National data from the U.S. Department of Labor shows that Black workers lag behind in the recovery of California’s job market although the state’s unemployment rate decreased to 8.3 % in the first quarter of 2021.

“California’s economic recovery depends on bringing back the businesses and jobs we’ve lost over the past year,” said California Gov. Gavin Newsom.

According to the job report, Black Californians have the highest unemployment rate which increased to 13.9 % in the first quarter of this fiscal year. The report also stated that the unemployment rate for Black people in the labor force has more than doubled since the beginning of the pandemic in March 2020.

Since the state expanded vaccine eligibility, California’s labor force has gained close to 120,000 jobs with more than half of those jobs being offered in the leisure and hospitality industries. State officials are optimistic that vaccine efforts will bolster more job opportunities statewide.

The slow and steady decrease of the state’s unemployment rate shows that, “we still have a long way to go,” said Gov. Newsom.

State officials said that the slight decrease in California’s unemployment rate is a step in the right direction to reopening the economy in June this year. According to the EDD job report, there are over 1.5 million unemployed people in California. However, state officials project that reopening the state will accelerate the recovery of California’s job market.

In a joint public statement, Dee Dee Myers, the director of the Governor’s Office of Business and Economic Development (GO-Biz), and Julie A. Su, California’s Secretary for the California Labor and Workforce Development Agency, said the state’s vaccine initiatives work hand-in-hand with efforts to restore the job market.

“With vaccine eligibility now expanded to Californians 16 and older, our safe reopening and strong recovery will require an ongoing commitment to vaccine access and to a safe workplace for everyone, as more and more Californians get back to work,” said the state officials.

National versus state unemployment rates among Blacks

The Black population is the only ethnic group to experience a steady increase in unemployment during the first quarter of the fiscal year. According to labor market data by the state, the unemployment rate among Whites decreased to 10.8 % as compared to 13.9 % for Blacks.

Even at the national level, Blacks have the highest unemployment rate among other ethnic groups including White, Latino and Asians. The rate of unemployed Blacks is nearly double that of Whites which decreased to 5.4 %, according to the United States Bureau of Labor Statistics (BLS).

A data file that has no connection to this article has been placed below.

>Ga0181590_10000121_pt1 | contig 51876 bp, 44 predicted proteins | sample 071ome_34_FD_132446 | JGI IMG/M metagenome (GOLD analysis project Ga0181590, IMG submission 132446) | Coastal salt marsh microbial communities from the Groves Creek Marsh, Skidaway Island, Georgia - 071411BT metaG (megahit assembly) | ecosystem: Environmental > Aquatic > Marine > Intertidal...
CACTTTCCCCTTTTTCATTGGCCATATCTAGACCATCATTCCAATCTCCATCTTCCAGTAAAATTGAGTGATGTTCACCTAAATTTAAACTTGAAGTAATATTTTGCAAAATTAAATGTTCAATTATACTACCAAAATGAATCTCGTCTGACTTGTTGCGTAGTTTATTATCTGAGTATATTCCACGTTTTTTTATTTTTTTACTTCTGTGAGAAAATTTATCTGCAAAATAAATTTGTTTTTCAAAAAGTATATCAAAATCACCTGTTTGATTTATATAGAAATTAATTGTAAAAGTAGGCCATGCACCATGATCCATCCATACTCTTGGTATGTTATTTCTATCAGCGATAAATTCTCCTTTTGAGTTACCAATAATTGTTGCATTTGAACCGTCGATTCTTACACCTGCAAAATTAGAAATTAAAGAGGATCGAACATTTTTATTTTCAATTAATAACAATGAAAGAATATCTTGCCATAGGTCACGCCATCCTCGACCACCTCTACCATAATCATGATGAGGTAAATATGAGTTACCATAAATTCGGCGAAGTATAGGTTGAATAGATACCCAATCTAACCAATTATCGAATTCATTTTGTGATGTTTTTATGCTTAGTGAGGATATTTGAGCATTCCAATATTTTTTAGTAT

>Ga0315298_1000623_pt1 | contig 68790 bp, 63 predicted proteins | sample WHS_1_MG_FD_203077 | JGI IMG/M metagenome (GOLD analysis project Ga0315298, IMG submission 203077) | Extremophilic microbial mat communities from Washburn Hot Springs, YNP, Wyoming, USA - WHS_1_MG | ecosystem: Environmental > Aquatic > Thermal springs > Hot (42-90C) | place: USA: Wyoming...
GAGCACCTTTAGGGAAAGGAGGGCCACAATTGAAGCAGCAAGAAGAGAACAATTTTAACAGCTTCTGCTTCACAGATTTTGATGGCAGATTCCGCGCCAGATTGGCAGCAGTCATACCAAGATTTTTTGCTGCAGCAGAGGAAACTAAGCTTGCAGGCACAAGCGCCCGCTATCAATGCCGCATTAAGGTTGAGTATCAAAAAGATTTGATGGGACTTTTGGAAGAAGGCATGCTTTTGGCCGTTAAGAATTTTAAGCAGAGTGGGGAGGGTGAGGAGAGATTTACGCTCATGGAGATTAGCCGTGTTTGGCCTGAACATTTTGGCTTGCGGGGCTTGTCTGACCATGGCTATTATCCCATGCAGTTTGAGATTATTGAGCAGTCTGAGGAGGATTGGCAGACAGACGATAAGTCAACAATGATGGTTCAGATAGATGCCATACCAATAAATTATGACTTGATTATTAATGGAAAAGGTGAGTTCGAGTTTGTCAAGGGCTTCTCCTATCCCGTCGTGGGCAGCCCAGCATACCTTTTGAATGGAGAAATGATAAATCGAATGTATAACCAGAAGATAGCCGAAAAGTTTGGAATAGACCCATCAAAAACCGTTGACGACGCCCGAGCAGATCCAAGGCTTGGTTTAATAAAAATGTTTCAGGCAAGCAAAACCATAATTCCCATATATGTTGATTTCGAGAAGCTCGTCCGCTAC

The national unemployment rate for Blacks sits at 9.6 %, which is nearly 4 % lower than California’s current numbers, according to an economic report by the Bureau of Labor Statistics.

Additional data detailing the demographics of the national labor force showed that unemployment increased to 8.7 % for Black women and 9.8 % for Black men respectively at the start of the fiscal year.

According to BLS county data, the unemployment rate for major counties with large Black populations in descending order include Los Angeles at 10.9 %, San Bernardino and Solano tied at 8.1 %, and Alameda at 6.8 %

Bill to rehire displaced workers

The state lost close to 3 million jobs at the start of the pandemic, which displaced many in California’s labor force. According to labor market data by the EDD, the state is yet to regain a majority of the jobs lost a year after the pandemic first hit.

To mitigate the loss of jobs in the labor force, Gov. Newsom recently legislated a bill that aims to rehire workers who lost their jobs as a result of the COVID-19 pandemic.
The recent bill, SB 93, was enacted to ensure that employers in the hospitality and business services industries offer new positions to qualified former employees.

“As we progress toward fully reopening our economy, it is important we maintain our focus on equity,” said Gov. Newsom.

Essentially, the bill prohibits employers from, “refusing to employ, terminating, reducing compensation, or taking other adverse action against any laid-off employee for seeking to enforce their rights,” under California labor laws.

“SB 93 keeps us moving in the right direction by assuring hospitality and other workers displaced by the pandemic are prioritized to return to their workplace,” he said.

The bill is set to hold employers accountable for rehiring former employees until the year 2024, as part of the state’s efforts to promote equity in the labor force and make up for the economic loss during the COVID-19 pandemic.

California Black Media’s coverage of COVID-19 is supported by the California Health Care Foundation.